|Semester and Year||SU 2008|
|Time||5:30 PM - 8:30 PM|
From the earliest myths to the latest big-budget action film, powerful monsters continue to menace the innocent and frighten the listener/reader/viewer. Monsters have been pivotal to folk tales, literary texts, and films. In the nineteenth century, they became intertwined with industrialization, scientific experimentations and inventions. By the end of that century, the psychological monster emerged whose terror lies in its grip on the subconscious. Post World War II, the shock of the massive Atom Bomb released a new generation on screen of primitive monsters; while later space exploration created another group of alien monsters. In the 1950s, monster films like The Blob, The Thing, and Invasion of the Body Snatchers offered veiled political commentary. Other monster-types including the Beast Bridegroom and the multi-headed, multi-limed, physically monstrous creature, hybrids of living being and otherness have been created and endured through myth and folk or fairy tales. In this course, our monsters will include, but not be limited to Frankenstein, Dracula, Dr. Jekyll and Mr. Hyde, Nosferatu, Godzilla (including the original Japanese Godjira), King Kong, assorted Blobs, Things, and Aliens, as well as creatures from the worlds of Harry Potter, Bilbo Baggins and Dark Materials' Lyra. The reading/viewing material will include a mix of fiction, films, and critical articles.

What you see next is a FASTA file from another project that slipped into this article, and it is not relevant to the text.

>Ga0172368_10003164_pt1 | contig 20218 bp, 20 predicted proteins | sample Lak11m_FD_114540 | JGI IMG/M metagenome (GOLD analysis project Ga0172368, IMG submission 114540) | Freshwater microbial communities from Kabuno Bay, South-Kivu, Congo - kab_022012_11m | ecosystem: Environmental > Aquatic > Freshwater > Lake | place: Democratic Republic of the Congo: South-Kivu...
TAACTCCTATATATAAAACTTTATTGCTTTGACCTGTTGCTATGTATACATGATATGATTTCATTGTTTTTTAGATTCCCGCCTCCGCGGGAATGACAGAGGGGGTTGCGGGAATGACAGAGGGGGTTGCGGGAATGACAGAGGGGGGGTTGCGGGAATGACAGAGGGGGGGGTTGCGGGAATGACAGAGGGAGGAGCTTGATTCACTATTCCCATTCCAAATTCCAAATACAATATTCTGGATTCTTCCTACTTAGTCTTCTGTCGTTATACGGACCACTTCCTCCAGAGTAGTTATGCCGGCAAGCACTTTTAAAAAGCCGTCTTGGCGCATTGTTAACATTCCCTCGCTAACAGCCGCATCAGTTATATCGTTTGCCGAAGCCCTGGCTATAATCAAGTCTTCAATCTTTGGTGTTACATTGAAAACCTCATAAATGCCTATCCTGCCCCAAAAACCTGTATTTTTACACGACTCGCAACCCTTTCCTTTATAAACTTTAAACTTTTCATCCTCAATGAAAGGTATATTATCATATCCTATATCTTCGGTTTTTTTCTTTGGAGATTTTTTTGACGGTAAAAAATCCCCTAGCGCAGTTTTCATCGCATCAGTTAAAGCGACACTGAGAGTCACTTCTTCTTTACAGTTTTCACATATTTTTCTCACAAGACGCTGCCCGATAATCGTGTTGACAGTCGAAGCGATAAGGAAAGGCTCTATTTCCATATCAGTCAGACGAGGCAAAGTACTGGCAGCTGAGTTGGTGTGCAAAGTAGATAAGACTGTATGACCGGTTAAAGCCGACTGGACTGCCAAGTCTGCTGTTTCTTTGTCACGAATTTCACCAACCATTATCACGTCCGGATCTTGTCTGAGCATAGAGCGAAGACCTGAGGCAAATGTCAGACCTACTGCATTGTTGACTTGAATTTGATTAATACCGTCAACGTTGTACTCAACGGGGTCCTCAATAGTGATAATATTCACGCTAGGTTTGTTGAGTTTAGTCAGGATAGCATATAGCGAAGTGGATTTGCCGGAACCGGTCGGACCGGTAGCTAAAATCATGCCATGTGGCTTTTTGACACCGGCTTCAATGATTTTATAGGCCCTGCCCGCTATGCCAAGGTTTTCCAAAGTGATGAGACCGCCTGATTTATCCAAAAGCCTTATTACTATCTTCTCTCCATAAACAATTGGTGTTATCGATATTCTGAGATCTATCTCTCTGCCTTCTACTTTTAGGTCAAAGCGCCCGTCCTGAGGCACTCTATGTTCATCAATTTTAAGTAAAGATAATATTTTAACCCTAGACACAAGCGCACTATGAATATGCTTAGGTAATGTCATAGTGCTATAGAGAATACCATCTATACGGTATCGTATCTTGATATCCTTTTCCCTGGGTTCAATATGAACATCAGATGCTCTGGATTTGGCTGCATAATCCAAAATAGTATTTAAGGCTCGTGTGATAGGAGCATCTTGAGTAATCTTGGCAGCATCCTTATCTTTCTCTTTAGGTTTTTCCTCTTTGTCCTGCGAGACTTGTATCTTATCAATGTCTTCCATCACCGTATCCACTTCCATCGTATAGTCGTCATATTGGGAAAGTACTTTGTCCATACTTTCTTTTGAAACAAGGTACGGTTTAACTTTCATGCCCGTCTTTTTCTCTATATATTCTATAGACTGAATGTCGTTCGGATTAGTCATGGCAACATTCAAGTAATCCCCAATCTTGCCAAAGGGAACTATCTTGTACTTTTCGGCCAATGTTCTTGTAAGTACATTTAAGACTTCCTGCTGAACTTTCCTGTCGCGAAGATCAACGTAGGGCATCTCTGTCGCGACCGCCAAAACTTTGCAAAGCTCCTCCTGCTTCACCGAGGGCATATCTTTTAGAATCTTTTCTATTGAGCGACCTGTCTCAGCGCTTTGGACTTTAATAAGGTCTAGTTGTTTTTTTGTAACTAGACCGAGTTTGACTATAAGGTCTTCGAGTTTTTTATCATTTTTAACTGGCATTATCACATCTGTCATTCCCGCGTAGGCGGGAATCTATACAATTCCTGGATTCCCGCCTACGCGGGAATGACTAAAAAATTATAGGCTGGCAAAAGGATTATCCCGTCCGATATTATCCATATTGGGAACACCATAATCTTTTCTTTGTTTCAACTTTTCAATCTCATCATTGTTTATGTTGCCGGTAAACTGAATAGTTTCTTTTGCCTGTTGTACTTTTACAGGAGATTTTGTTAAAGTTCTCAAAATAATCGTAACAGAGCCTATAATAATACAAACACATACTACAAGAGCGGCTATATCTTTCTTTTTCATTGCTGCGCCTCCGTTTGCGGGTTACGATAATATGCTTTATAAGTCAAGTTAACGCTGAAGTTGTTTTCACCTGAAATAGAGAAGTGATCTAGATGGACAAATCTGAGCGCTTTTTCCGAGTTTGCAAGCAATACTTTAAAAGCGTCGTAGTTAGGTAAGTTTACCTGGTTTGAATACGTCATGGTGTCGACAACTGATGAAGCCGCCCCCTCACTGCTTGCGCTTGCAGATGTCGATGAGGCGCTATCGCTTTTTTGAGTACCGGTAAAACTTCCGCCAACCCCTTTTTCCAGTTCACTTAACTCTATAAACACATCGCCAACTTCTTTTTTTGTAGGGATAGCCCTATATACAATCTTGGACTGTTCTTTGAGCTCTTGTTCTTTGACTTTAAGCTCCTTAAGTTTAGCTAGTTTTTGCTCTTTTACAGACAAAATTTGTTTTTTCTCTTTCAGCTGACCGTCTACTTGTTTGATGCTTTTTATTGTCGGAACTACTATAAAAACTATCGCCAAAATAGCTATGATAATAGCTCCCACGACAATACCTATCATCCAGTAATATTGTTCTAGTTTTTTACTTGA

Interdisciplinary Seminars (IDSEM-UG)